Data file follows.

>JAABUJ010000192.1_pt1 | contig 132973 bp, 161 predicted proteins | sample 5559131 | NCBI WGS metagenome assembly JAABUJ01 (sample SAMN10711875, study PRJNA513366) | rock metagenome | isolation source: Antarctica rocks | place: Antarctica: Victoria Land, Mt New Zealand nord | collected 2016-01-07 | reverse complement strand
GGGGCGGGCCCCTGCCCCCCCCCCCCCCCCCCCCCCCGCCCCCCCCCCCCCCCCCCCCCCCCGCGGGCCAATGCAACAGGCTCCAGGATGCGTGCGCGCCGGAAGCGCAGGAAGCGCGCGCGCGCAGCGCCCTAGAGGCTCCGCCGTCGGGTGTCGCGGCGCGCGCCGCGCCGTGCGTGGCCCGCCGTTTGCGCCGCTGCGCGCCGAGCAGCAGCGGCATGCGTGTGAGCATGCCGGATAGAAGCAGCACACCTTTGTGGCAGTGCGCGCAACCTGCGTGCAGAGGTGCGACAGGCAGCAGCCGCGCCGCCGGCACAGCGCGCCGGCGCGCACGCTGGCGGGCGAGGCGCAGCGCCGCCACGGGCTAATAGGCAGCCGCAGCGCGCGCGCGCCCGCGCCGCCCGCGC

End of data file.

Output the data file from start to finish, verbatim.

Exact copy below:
>JAABUJ010000192.1_pt1 | contig 132973 bp, 161 predicted proteins | sample 5559131 | NCBI WGS metagenome assembly JAABUJ01 (sample SAMN10711875, study PRJNA513366) | rock metagenome | isolation source: Antarctica rocks | place: Antarctica: Victoria Land, Mt New Zealand nord | collected 2016-01-07 | reverse complement strand
GGGGCGGGCCCCTGCCCCCCCCCCCCCCCCCCCCCCCGCCCCCCCCCCCCCCCCCCCCCCCCGCGGGCCAATGCAACAGGCTCCAGGATGCGTGCGCGCCGGAAGCGCAGGAAGCGCGCGCGCGCAGCGCCCTAGAGGCTCCGCCGTCGGGTGTCGCGGCGCGCGCCGCGCCGTGCGTGGCCCGCCGTTTGCGCCGCTGCGCGCCGAGCAGCAGCGGCATGCGTGTGAGCATGCCGGATAGAAGCAGCACACCTTTGTGGCAGTGCGCGCAACCTGCGTGCAGAGGTGCGACAGGCAGCAGCCGCGCCGCCGGCACAGCGCGCCGGCGCGCACGCTGGCGGGCGAGGCGCAGCGCCGCCACGGGCTAATAGGCAGCCGCAGCGCGCGCGCGCCCGCGCCGCCCGCGC